In Königsberg the fifteen-year-old Reichardt attended lectures by Immanuel Kant, who famously described Enlightenment as the courage to escape enslavement to discredited idea and institutions. Reichardt credited Kant with arming him with enough reason and resolve to avoid “the customary degrading path followed by most artists of our time.”
For Reichardt, as for many, freedom meant travel. With the end of the Seven Years’ War in 1763 conditions were at last favorable for European travelers, and in 1771 the teenage Reichardt set out on a tour of Germany during which he met and played with many of the leading writers and musicians of the day, among them C. P. E. Bach and Lessing. He noted the stagnation and at the Berlin opera; was moved to public tears on hearing Handel’s music for the first time; and having pawned his own violin, played on a borrowed one at a Prague concert.
On returning to Köngisberg in 1774 Reichardt published a book on German opera and two volumes of letters about his travels (Briefe eines aufmerksamen Reisenden die Musik betreffend), an essential source for information about and insight into the music culture of the later eighteenth century. Master of the epistolary form, one he used to express his personality and opinions with sparkling immediacy, Reichardt ranks among the greatest of musical travel writers. The restive spirit of adventure and his need to write about would stay with him through the turbulent times ahead.
The same year Reichardt arrived back from his tour, the Director of Music of the Berlin opera, J. F. Agricola died. Having taken a job as a government employee in Königsberg (just as E T A Hoffmann would do in the same city some twenty years later), Reichardt boldly wrote to Frederick the Great recommending himself for the position, including as proof of his qualifications the score of his newly completed opera Le fest galanti. A few months later Reichardt was offered the job.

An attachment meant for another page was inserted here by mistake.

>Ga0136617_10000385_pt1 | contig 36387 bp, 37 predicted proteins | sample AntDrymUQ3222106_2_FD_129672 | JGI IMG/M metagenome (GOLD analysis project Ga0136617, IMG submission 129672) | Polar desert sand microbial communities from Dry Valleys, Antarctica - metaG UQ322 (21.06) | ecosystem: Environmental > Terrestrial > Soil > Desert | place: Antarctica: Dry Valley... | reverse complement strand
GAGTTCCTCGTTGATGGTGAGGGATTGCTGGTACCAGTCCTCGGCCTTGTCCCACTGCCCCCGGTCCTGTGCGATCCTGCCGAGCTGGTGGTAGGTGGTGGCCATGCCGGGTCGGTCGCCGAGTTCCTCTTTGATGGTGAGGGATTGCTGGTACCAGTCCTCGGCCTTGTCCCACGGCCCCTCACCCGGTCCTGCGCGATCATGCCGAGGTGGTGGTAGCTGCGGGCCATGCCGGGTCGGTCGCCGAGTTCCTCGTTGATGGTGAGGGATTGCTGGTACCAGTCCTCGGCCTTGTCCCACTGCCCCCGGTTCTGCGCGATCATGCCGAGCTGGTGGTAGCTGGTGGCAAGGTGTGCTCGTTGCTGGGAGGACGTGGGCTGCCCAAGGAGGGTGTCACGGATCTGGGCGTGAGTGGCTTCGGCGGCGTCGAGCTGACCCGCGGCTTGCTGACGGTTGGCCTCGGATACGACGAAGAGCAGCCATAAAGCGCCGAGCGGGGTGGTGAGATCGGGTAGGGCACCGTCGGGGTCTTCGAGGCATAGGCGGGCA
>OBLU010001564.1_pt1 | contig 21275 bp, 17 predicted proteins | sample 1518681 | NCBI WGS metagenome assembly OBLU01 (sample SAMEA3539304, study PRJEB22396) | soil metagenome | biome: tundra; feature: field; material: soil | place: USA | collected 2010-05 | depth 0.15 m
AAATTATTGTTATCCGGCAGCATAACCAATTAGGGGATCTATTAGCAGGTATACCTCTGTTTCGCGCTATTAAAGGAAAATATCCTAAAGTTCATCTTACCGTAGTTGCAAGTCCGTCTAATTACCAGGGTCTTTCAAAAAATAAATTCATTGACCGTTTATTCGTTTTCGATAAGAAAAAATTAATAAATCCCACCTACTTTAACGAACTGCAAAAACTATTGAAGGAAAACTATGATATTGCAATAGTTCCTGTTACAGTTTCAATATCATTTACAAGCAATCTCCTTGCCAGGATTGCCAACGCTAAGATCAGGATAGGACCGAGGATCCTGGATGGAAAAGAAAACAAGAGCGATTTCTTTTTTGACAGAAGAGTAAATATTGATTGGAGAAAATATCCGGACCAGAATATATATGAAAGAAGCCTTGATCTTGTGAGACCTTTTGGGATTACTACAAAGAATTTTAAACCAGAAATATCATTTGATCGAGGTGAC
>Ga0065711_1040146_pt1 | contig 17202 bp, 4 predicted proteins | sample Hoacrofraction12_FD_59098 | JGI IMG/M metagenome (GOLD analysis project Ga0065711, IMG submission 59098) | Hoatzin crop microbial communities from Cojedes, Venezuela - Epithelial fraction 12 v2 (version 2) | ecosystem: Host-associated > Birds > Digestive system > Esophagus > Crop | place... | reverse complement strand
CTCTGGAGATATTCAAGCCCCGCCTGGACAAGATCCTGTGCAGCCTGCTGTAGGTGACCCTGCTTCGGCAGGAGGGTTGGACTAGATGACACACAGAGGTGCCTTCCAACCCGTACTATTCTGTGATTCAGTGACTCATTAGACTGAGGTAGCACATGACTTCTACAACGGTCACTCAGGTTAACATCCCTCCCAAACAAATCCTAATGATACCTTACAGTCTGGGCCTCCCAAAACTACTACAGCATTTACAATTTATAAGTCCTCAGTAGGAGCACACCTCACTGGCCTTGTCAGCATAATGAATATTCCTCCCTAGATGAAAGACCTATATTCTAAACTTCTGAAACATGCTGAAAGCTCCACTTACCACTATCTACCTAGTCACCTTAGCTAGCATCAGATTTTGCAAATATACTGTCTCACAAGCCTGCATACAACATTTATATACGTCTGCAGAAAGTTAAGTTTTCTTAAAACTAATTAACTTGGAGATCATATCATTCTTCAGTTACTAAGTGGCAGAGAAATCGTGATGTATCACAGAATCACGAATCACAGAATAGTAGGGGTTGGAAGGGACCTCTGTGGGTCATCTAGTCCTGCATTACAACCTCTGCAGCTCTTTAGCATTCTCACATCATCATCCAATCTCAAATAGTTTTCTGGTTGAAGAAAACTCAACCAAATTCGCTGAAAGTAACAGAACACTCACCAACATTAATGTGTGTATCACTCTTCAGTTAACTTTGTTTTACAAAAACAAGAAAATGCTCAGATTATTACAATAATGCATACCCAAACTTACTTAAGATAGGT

The famed musical establishments of Berlin and Dresden had been brought to glory by the lavish disbursements of the Prussian and Saxon monarchs, who battled one another not only over musicians and musical prestige but also in three mid-century wars. The aggressor and victor in these was Frederick the Great, the age’s greatest musical monarch; in spite of his love of music, Frederick favored military expenditure over the arts when resources became tight. (The distinction was often a blurry one since music was often deployed in the glorification of war—this being a central, if uncomfortable, truth of European classical music.)
Frederick was also an infamous micro-manager of his opera and its director. His energy sapped by years of war, the aged monarch’s conservative musical tastes hardened. These inclinations dated back three decades to the style of his youth and the composers—Graun and Hasse—whose work he worshipped; their operas constituted the Berlin repertory. The newly-hired Reichardt charged with trotting out creaking old warhorses onto the stage of the flagging Berlin theatre, and his other artistic initiatives were also stifled. He turned to publishing books and pursuing theatrical ventures in more open cities, such as Hamburg, where his melodrama Caphalus and Prokris was premiered in 1777. As a way of fostering musical culture beyond Frederick’s direct control, Reichardt founded the Berlin Concert spirtuel in 1783 in emulation of the Parisian institution of the same name that counted as perhaps the most important series in Europe.
Though Reichardt would continue in the post of Berlin Kapellmeister for some fifteen years, the seeds were sown early for conflict between this proud and intellectually ambitious musician and the complacency and arbitrariness of a rigid ruling house. The rupture would come fifteen years later, after the death of Frederick the Great and the outbreak of revolution in France. Reichardt’s unconcealed sympathies for its ideals, if not its terrors, would bring about his own dismissal and lead to the journeys of his last two decades.
Next Week—Reichardt: Writings, Revolution and Recordings.